Latest & greatest articles for Wellens Syndrome

The Trip Database is a leading resource to help health professionals find trustworthy answers to their clinical questions. Users can access the latest research evidence and guidance to answer their clinical questions. We have a large collection of systematic reviews, clinical guidelines, regulatory guidance, clinical trials and many other forms of evidence. If you wanted the latest trusted evidence on Wellens Syndrome or other clinical topics then use Trip today.

This page lists the very latest high quality evidence on Wellens Syndrome and also the most popular articles. Popularity measured by the number of times the articles have been clicked on by fellow users in the last twelve months.

What is Trip?

Trip is a clinical search engine designed to allow users to quickly and easily find and use high-quality research evidence to support their practice and/or care.

Trip has been online since 1997 and in that time has developed into the internet’s premier source of evidence-based content. Our motto is ‘Find evidence fast’ and this is something we aim to deliver for every single search.

As well as research evidence we also allow clinicians to search across other content types including images, videos, patient information leaflets, educational courses and news.

For further information on Trip click on any of the questions/sections on the left-hand side of this page. But if you still have questions please contact us via

Top results for Wellens Syndrome

1. From the Bellevue Wards: Wellens? Syndrome Revisited

From the Bellevue Wards: Wellens? Syndrome Revisited From the Bellevue Wards: WellensSyndrome Revisited – Clinical Correlations Search From the Bellevue Wards: WellensSyndrome Revisited September 18, 2014 5 min read By Matthew Shou Lun Lee, MD Peer Reviewed Clinical Questions -How common are elevated cardiac enzymes during Wellenssyndrome? -Can the EKG changes in Wellenssyndrome be found with other causes? Background This post represents a follow-up to the [1]. Wellenssyndrome refers (...) or minimally-elevated (<1 mm) ST elevations -Normal precordial R wave progression -High grade LAD stenosis The clinical importance of Wellenssyndrome was established early with a reported incidence of 14.2% in unstable angina cases [3]. It has been known as a “pre-infarction” stage as the initial, pre-PCI study found that 75% of these patients went on to develop [2]. Case Presentation A 52 year-old Polish woman presented to an outside hospital complaining of intermittent chest pain for 1 week. She had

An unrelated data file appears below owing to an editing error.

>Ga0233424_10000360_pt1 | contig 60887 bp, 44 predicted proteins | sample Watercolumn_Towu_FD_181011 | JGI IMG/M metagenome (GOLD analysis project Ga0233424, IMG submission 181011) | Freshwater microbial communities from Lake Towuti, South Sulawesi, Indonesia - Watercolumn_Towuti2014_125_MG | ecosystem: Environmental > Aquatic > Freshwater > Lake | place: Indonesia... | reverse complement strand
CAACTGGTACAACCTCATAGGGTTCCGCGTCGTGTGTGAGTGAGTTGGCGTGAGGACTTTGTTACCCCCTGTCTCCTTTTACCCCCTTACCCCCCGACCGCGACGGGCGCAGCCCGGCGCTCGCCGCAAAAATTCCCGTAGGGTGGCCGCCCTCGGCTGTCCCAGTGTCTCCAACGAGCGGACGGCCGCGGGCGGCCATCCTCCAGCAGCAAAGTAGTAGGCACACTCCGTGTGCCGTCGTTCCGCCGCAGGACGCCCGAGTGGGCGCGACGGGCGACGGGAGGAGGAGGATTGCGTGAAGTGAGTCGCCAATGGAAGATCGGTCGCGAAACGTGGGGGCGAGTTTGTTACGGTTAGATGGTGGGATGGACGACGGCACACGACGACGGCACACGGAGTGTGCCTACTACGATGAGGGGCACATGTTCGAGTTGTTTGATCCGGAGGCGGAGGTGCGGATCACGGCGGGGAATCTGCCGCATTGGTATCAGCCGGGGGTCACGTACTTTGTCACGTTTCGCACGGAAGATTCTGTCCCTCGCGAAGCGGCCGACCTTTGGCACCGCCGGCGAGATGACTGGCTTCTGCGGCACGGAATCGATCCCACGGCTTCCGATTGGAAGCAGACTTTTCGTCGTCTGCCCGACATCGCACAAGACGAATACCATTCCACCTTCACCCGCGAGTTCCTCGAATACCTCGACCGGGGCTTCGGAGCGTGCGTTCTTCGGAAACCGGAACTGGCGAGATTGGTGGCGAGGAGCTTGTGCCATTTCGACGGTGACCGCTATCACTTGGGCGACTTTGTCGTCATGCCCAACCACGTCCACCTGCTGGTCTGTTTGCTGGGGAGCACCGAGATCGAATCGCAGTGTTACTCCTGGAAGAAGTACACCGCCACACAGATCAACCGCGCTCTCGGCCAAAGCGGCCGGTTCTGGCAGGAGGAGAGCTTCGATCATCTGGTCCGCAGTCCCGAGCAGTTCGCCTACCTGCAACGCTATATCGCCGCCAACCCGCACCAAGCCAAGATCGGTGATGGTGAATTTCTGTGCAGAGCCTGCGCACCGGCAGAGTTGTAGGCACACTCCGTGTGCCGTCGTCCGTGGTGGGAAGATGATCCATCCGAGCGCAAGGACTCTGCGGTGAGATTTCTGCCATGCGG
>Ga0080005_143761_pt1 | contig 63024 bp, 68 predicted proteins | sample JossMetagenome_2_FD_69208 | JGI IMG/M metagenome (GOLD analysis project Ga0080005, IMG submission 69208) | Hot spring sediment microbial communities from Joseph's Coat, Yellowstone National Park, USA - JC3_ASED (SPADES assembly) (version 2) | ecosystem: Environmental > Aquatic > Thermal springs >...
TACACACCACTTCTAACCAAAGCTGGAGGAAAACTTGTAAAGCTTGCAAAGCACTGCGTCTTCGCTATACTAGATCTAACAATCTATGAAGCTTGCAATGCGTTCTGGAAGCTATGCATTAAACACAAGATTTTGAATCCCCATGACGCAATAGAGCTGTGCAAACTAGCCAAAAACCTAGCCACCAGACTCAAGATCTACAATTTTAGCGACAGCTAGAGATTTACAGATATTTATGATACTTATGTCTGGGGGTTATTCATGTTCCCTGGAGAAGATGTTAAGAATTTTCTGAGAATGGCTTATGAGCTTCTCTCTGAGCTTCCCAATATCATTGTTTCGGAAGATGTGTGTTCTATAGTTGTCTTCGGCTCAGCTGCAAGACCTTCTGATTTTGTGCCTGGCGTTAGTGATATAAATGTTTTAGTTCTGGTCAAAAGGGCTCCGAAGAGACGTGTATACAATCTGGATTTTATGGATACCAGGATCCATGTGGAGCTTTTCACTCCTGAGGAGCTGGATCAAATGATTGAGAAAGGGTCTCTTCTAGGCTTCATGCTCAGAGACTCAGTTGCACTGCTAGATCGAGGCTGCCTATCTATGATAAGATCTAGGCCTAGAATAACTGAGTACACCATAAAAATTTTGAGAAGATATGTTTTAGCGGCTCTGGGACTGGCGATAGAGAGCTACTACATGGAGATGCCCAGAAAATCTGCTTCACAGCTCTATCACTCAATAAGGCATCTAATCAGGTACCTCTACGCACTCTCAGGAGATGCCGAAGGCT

2014 Clinical Correlations

2. What is Wellens’ Syndrome?

What is WellensSyndrome? What is WellensSyndrome? – Clinical Correlations Search What is WellensSyndrome? October 7, 2009 3 min read Figure 1: Biphasic T waves can be seen in leads V1, V2, with inverted T waves in V3-V6. (Image taken with permission from ) Reviewed by Robert Donnino MD, NYU Division of Cardiology References 1. de Zwaan C, Bär FW, Wellens HJ. Characteristic electrocardiographic pattern indicating a critical stenosis in left anterior descending coronary artery in patients (...) 1983, 52:14-8. Share: | | 2 comments on “ What is WellensSyndrome? ” on Symmetrical inverted T waves over the precordial leads (arrow head T waves) are said to be indicative of sub endocardial ischemia. Comments are closed. Sites We Follow: Useful Links: Questions? Comments? Contact us! © New York University. All rights reserved. Electronic ISSN 1944-0030. The content of this site is intended for health care professionals.

2009 Clinical Correlations